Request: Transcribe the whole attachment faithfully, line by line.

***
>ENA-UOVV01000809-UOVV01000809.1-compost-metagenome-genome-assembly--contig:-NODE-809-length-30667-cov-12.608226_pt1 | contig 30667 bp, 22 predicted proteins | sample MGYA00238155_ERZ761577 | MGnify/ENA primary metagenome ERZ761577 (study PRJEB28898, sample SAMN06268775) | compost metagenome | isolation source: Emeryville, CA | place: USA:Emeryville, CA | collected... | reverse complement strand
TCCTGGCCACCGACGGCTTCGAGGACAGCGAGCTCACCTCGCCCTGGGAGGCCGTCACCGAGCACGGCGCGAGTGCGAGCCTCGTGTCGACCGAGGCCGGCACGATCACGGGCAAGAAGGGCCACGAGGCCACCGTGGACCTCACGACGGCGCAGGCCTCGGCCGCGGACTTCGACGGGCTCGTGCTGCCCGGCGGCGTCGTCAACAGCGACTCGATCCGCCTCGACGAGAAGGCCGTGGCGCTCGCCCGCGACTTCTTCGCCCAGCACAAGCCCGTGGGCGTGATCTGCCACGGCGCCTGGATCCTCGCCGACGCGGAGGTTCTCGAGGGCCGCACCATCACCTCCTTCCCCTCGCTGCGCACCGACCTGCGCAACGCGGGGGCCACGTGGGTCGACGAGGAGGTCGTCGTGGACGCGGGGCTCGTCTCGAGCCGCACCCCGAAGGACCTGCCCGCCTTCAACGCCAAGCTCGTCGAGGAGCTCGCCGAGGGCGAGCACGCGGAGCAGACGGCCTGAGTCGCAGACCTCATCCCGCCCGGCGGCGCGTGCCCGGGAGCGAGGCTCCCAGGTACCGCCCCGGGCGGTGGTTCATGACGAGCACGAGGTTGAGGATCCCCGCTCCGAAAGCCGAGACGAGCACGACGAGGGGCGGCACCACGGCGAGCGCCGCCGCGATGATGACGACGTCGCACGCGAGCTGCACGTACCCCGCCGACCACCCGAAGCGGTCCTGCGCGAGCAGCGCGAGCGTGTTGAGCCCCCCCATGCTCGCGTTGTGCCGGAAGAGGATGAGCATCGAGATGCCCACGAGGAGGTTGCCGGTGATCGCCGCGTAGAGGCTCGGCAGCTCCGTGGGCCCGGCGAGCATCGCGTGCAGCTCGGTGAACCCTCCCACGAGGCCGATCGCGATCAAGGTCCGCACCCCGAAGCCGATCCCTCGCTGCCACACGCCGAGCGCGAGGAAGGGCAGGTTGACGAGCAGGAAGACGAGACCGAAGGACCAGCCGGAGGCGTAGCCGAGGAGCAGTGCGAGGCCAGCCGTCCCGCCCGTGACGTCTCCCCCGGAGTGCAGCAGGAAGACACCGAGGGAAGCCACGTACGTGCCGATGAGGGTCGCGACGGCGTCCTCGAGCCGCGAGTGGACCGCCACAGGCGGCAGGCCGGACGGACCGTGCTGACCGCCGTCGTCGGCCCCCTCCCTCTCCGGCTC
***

>ENA-UOVV01000809-UOVV01000809.1-compost-metagenome-genome-assembly--contig:-NODE-809-length-30667-cov-12.608226_pt1 | contig 30667 bp, 22 predicted proteins | sample MGYA00238155_ERZ761577 | MGnify/ENA primary metagenome ERZ761577 (study PRJEB28898, sample SAMN06268775) | compost metagenome | isolation source: Emeryville, CA | place: USA:Emeryville, CA | collected... | reverse complement strand
TCCTGGCCACCGACGGCTTCGAGGACAGCGAGCTCACCTCGCCCTGGGAGGCCGTCACCGAGCACGGCGCGAGTGCGAGCCTCGTGTCGACCGAGGCCGGCACGATCACGGGCAAGAAGGGCCACGAGGCCACCGTGGACCTCACGACGGCGCAGGCCTCGGCCGCGGACTTCGACGGGCTCGTGCTGCCCGGCGGCGTCGTCAACAGCGACTCGATCCGCCTCGACGAGAAGGCCGTGGCGCTCGCCCGCGACTTCTTCGCCCAGCACAAGCCCGTGGGCGTGATCTGCCACGGCGCCTGGATCCTCGCCGACGCGGAGGTTCTCGAGGGCCGCACCATCACCTCCTTCCCCTCGCTGCGCACCGACCTGCGCAACGCGGGGGCCACGTGGGTCGACGAGGAGGTCGTCGTGGACGCGGGGCTCGTCTCGAGCCGCACCCCGAAGGACCTGCCCGCCTTCAACGCCAAGCTCGTCGAGGAGCTCGCCGAGGGCGAGCACGCGGAGCAGACGGCCTGAGTCGCAGACCTCATCCCGCCCGGCGGCGCGTGCCCGGGAGCGAGGCTCCCAGGTACCGCCCCGGGCGGTGGTTCATGACGAGCACGAGGTTGAGGATCCCCGCTCCGAAAGCCGAGACGAGCACGACGAGGGGCGGCACCACGGCGAGCGCCGCCGCGATGATGACGACGTCGCACGCGAGCTGCACGTACCCCGCCGACCACCCGAAGCGGTCCTGCGCGAGCAGCGCGAGCGTGTTGAGCCCCCCCATGCTCGCGTTGTGCCGGAAGAGGATGAGCATCGAGATGCCCACGAGGAGGTTGCCGGTGATCGCCGCGTAGAGGCTCGGCAGCTCCGTGGGCCCGGCGAGCATCGCGTGCAGCTCGGTGAACCCTCCCACGAGGCCGATCGCGATCAAGGTCCGCACCCCGAAGCCGATCCCTCGCTGCCACACGCCGAGCGCGAGGAAGGGCAGGTTGACGAGCAGGAAGACGAGACCGAAGGACCAGCCGGAGGCGTAGCCGAGGAGCAGTGCGAGGCCAGCCGTCCCGCCCGTGACGTCTCCCCCGGAGTGCAGCAGGAAGACACCGAGGGAAGCCACGTACGTGCCGATGAGGGTCGCGACGGCGTCCTCGAGCCGCGAGTGGACCGCCACAGGCGGCAGGCCGGACGGACCGTGCTGACCGCCGTCGTCGGCCCCCTCCCTCTCCGGCTC